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Ottertooth Forums * Temagami canoe routes & backcountry travel * Archive through August 2, 2004 * Makobe < Previous Next >

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street
Member

Post Number: 4
Registered: 03-2004


Posted on Sunday, May 16, 2004 - 5:02 pm:   Edit Post Delete Post

We are planning a Makobe River trip for this summer. I took a similar trip many years ago and remember really becoming concerned about the shallow water on Graymud Lake.

Some related questions:

1) Just how shallow can we expect Graymud to be in late July? Does anyone recall this section becoming so shallow that it really was not passable? Does anyone recall actually paddling (as opposed to poling and jerking) through this section during relatively high water conditions?

2) Is taking the Makobe Lake alternative - including the long (4k) portage into Makobe Lake worth the effort? Are there any motorboats on Makobe Lake? How nice are the campsites?


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brian
Moderator

Post Number: 190
Registered: 02-2004


Posted on Sunday, May 16, 2004 - 5:42 pm:   Edit Post Delete Post

Street, the secret to Graymud is the river channel that winds through the lake. It is not always obvious. If the bow kneels forward as observer and you "paddle" slow enough, you will be able to follow it.

If it does get impassable in extreme situations, I can't speak to it. Of course, you can only properly assess levels in late July when you are departing. I'd come back and ask about levels then.

The long portage is flat, though I hear from Garrett Kephart at Keewaydin that it can be muddy. If you have heavy and/or multiple loads and Graymud is passable, I recommend taking the portage into Banks.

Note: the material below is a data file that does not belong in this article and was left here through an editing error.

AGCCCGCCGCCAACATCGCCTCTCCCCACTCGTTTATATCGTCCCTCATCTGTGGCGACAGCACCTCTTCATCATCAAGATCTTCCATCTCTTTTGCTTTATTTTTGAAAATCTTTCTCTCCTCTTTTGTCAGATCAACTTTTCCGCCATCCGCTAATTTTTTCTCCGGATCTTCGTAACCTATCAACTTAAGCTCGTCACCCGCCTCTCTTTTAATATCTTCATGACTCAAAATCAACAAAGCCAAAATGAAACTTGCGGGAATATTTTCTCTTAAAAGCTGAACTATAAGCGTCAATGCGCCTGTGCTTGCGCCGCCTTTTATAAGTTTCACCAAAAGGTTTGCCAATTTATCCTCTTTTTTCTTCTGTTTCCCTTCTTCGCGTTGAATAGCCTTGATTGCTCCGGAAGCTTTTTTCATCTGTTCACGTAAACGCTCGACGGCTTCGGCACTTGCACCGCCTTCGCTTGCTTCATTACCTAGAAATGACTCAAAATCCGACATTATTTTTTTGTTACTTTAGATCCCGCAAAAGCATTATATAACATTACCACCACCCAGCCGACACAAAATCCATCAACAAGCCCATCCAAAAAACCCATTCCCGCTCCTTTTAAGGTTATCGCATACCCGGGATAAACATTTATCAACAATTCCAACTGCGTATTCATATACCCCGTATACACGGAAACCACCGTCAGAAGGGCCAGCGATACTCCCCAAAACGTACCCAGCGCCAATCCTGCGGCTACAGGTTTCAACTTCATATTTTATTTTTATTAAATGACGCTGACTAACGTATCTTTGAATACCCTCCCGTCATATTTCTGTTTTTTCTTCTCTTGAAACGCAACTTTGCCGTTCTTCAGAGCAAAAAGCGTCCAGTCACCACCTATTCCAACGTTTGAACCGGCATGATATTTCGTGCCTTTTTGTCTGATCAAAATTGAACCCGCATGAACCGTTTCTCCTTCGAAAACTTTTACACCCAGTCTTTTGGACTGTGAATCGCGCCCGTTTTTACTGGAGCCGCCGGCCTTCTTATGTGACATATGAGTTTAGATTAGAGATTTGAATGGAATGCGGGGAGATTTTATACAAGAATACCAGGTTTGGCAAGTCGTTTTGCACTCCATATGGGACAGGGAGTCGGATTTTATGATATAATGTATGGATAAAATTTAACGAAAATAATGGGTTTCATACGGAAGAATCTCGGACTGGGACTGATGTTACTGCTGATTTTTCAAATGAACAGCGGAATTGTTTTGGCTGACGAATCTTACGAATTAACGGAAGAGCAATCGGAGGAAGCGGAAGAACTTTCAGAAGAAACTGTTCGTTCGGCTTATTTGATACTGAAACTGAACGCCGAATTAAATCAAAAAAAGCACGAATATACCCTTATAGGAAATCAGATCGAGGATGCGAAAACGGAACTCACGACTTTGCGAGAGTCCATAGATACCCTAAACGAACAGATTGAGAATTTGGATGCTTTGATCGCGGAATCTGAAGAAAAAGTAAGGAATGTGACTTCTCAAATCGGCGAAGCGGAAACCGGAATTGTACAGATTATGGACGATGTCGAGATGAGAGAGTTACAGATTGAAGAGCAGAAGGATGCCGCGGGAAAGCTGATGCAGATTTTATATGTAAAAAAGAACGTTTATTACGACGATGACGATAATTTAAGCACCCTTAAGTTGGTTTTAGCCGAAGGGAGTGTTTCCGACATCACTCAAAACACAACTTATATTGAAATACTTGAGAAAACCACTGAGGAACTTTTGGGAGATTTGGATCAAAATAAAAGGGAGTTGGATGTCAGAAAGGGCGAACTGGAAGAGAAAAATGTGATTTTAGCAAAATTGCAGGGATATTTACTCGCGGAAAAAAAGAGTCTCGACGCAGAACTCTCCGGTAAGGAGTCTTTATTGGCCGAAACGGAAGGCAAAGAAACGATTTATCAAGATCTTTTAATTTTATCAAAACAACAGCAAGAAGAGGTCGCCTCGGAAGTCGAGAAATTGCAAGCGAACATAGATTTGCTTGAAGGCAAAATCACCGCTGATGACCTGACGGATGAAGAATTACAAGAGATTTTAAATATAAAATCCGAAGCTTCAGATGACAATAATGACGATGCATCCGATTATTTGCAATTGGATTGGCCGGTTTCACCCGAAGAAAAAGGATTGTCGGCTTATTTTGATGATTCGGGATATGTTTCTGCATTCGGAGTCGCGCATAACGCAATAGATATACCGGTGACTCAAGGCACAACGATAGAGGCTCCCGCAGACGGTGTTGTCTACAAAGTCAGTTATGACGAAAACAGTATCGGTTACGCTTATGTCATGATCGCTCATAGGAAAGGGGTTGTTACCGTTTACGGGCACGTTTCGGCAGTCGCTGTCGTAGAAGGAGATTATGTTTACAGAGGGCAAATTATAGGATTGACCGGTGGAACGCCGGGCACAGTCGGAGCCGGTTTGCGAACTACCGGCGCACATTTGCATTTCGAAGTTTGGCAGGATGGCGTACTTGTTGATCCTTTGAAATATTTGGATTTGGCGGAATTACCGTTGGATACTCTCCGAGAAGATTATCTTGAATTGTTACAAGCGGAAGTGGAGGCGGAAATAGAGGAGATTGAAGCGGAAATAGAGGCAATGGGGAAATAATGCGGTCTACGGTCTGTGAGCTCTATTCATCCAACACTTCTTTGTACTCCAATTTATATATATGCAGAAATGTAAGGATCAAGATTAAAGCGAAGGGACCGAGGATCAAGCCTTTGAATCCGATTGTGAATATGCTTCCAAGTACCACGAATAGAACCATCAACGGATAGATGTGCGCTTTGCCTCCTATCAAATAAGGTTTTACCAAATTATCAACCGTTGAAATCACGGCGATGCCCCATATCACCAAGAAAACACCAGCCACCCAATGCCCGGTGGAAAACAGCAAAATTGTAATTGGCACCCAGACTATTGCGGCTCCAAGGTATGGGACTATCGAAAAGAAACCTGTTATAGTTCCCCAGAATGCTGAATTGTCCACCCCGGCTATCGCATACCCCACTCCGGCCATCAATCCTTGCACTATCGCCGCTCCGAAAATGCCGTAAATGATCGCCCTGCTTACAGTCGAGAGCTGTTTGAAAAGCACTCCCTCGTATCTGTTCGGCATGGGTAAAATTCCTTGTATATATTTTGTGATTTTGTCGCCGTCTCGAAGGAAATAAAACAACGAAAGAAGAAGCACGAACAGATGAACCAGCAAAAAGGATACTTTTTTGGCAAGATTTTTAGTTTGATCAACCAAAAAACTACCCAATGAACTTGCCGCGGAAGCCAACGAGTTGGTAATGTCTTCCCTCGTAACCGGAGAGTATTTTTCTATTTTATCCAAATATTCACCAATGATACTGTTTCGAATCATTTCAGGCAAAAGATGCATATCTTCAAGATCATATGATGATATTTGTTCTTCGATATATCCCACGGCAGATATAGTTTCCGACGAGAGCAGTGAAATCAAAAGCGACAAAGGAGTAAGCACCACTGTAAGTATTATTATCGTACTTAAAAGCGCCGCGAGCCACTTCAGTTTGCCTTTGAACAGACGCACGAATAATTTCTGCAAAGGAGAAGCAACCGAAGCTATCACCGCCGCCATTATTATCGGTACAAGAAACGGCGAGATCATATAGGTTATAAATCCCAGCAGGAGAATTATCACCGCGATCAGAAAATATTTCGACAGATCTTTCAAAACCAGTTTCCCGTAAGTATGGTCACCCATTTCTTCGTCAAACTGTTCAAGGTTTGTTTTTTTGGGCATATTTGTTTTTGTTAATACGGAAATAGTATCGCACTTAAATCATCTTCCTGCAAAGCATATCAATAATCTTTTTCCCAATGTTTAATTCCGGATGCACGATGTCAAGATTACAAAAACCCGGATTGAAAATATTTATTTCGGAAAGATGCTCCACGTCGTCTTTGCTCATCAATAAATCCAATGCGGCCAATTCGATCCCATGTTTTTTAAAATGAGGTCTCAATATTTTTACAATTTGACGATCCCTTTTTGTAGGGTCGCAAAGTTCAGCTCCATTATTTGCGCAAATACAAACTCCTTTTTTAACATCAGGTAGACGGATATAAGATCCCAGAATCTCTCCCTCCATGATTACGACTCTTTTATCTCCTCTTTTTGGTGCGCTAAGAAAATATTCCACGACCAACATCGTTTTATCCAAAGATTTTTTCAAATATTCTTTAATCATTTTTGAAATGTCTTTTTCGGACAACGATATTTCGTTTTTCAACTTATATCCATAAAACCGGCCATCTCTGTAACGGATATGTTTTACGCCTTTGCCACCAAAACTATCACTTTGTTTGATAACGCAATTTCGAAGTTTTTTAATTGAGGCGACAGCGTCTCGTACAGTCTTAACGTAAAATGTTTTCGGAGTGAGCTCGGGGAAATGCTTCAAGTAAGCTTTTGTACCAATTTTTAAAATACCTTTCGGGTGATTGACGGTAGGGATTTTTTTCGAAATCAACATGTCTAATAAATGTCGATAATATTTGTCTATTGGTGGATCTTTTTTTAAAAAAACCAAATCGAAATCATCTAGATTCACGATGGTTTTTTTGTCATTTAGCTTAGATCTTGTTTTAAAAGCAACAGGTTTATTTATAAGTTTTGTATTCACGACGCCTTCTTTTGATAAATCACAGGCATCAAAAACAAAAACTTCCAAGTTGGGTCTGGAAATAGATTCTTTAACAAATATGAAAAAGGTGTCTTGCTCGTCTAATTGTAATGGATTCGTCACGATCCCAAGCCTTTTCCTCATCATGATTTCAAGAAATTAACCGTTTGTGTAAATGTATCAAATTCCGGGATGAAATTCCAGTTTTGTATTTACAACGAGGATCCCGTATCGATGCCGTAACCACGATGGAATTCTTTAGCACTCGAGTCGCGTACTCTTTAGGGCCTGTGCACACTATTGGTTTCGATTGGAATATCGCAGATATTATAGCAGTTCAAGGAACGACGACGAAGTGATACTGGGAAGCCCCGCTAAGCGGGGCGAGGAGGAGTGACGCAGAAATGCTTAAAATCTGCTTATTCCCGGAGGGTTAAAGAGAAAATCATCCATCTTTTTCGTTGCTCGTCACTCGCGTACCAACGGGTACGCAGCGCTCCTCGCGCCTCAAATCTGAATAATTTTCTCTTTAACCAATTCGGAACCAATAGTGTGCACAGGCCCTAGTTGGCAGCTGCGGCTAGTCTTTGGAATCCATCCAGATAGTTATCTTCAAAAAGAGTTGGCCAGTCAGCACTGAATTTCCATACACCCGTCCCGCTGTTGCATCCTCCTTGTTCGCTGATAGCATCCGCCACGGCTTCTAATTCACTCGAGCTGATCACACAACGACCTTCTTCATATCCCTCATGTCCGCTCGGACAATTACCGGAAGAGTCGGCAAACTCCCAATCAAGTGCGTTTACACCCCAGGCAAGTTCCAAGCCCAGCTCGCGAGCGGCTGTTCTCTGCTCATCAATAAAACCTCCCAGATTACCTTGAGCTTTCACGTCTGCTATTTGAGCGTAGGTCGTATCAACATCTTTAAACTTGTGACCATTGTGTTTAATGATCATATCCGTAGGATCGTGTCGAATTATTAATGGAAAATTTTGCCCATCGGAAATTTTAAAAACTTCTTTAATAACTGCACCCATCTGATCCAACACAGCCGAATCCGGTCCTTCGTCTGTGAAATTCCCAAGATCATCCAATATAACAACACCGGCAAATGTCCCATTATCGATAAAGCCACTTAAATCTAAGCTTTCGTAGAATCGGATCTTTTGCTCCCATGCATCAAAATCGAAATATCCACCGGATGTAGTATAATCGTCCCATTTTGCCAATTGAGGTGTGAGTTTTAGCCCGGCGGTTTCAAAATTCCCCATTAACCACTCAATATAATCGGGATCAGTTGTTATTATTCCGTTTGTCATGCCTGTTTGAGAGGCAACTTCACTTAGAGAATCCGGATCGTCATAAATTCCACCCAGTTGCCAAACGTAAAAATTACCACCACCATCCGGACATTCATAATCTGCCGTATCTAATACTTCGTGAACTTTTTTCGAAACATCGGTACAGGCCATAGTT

There could be motorboats on Makobe if there is a fly-in angler. But motorboats are extremely rare.

It is so much quieter than Florence and, I believe, under appreciated.
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garrett
Moderator

Post Number: 52
Registered: 03-2004


Posted on Sunday, May 16, 2004 - 7:40 pm:   Edit Post Delete Post

The 4km Makobe Lake portage is generally flat, but the "good" trail is separated by a number of progressively longer sections of muskeg. And not just puddles, but pits! It's not all that bad if you're used to and ready for that type of thing. There was a yellow "P" sign marking the trail last summer leading from the Grays River.

Last year in early-to-mid July, Graymud was paddle-able to the portage into Banks (but it was wet last year). I've heard that, typically, in late-July and August it's a tough pull up Graymud. You must find the river-channel as Brian said.

If you go that way, unless you back-track, you are going to miss the beautiful Makobe Lake. I think it's worth it to take the portage, but I like long walks through the wilderness. It's character building. :-)
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street
Member

Post Number: 5
Registered: 03-2004


Posted on Sunday, May 16, 2004 - 8:02 pm:   Edit Post Delete Post

Thank you both! Garrett, your vivid description of the Makobe portage explains why Graymud appears to be the route of choice.

In the next edition of Hap's book, I wonder which of the two different though accurate ways he will describe this portage:
a) a relatively long but flat trail with some scenic marshy areas where one might get a chance to photograph moose traversing the muskeg; OR
b) a flatter version of the Diamond Death March where you are advised to wear an orange shirt and hat so that it will be easier for others in your section to spot you when they have to pull you out of the moose muck.

It sounds, though, as if Makobe Lake might be worth a backtrack. Perhaps on another trip when we have more time.

Thanks again.




Thanks again.

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